People with sight loss experience inequality across many areas of their lives. This report takes information from two national surveys, the Life Opportunities Survey and Understanding Society, to describe the extent of those inequalities for British adults in the period 2010 to 2013. The report updates the findings of the previous publication from NatCen Social Research and RNIB, Circumstances of People with Sight Loss (2012).
Since the previous waves of Understanding Society and the Life Opportunities Survey, circumstances have worsened in some respects for blind and partially sighted people. 44 per cent reported feeling more than usually depressed, which was significantly higher than in the previous wave of the survey (38 per cent).
The proportion of blind and partially sighted respondents who earn £500 or more a week is significantly lower, at nine per cent, than in the previous wave of the survey (13 per cent). However, the proportion earning less than £200 a week is also significantly lower than previously (48 per cent compared to 54 per cent).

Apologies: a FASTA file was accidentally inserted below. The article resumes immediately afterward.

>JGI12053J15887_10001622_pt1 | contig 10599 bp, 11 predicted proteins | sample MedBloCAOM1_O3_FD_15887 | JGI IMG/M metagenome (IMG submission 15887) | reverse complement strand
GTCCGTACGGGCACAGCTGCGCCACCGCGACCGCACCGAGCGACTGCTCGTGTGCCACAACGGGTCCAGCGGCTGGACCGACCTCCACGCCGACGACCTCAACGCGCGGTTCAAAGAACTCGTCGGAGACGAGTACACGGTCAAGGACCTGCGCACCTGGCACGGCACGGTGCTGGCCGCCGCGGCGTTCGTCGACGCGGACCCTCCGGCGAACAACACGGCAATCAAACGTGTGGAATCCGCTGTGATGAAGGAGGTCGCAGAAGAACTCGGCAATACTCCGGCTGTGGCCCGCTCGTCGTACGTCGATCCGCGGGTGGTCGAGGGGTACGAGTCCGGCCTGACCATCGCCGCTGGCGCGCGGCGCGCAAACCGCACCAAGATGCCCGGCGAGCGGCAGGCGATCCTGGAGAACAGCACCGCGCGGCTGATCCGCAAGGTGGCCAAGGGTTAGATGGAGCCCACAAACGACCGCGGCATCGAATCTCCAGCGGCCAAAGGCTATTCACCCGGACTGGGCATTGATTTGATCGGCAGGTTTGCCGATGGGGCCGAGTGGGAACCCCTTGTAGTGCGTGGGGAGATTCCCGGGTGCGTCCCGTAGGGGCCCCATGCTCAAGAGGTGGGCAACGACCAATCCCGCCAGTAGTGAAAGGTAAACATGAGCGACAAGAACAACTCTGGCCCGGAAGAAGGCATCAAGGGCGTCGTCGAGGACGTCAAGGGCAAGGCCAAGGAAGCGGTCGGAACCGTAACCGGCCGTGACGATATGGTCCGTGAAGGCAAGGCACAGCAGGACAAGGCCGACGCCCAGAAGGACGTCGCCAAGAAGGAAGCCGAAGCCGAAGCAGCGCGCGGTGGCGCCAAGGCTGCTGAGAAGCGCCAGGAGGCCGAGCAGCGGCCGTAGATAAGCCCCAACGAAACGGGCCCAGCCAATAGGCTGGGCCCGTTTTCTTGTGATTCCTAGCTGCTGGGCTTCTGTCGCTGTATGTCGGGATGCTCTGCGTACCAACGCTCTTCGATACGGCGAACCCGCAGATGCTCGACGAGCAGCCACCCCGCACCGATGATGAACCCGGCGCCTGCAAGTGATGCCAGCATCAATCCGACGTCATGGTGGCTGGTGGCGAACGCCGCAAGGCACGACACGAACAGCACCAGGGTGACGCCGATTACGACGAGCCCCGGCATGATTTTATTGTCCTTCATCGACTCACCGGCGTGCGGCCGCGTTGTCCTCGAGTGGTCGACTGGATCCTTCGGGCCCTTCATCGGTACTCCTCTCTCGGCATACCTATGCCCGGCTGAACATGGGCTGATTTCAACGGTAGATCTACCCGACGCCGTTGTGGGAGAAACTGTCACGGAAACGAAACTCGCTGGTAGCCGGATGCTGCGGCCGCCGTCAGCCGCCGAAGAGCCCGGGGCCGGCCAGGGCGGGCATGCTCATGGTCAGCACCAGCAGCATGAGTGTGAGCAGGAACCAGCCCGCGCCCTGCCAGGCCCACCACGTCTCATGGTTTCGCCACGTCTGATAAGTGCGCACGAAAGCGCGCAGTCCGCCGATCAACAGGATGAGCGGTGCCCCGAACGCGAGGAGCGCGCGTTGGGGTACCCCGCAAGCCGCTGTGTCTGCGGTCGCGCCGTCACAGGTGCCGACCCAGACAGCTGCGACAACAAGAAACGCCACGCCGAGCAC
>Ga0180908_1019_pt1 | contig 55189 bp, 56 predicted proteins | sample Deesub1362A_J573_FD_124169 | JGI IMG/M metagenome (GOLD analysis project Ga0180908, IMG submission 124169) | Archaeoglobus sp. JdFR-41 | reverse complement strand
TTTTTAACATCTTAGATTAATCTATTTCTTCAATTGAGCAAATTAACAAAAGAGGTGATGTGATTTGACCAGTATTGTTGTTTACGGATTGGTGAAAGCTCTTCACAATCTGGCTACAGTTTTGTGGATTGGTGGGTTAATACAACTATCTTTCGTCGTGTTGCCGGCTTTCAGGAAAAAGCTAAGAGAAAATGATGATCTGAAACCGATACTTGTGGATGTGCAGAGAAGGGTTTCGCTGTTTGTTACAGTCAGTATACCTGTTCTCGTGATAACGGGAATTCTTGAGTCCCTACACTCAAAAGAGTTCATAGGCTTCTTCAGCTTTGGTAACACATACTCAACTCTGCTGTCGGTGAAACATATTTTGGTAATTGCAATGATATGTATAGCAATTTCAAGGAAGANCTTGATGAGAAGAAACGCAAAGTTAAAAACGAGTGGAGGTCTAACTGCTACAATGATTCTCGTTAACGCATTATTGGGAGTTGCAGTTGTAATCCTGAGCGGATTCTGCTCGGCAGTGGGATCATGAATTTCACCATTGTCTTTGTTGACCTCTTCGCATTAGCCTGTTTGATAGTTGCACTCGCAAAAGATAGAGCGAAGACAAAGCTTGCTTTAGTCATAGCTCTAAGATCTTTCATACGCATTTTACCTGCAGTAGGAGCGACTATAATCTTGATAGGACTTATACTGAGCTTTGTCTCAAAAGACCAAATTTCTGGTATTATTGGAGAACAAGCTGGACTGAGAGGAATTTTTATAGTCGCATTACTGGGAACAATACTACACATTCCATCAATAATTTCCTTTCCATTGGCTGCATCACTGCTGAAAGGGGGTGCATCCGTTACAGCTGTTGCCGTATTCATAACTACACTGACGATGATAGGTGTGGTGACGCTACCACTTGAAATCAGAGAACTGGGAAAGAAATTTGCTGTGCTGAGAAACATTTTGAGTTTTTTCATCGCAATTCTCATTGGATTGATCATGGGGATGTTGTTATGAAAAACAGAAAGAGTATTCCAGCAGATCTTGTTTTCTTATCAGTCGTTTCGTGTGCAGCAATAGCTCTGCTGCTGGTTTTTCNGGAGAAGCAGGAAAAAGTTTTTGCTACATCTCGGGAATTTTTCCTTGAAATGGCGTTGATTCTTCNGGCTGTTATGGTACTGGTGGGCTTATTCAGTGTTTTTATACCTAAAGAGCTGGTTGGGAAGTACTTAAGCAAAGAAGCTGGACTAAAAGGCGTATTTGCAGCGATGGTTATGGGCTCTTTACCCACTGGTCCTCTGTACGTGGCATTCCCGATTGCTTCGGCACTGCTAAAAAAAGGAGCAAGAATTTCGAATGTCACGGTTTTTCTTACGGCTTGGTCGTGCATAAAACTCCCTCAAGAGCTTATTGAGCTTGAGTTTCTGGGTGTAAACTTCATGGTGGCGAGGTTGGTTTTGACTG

In other areas, such as accessing health and benefits services, respondents’ circumstances have remained stable since the last wave.
Key areas of inequality are employment, participation, and experience of hate crime. All three of these areas pose concern, as a much higher percentage of respondents with sight loss report difficulties than those without impairments.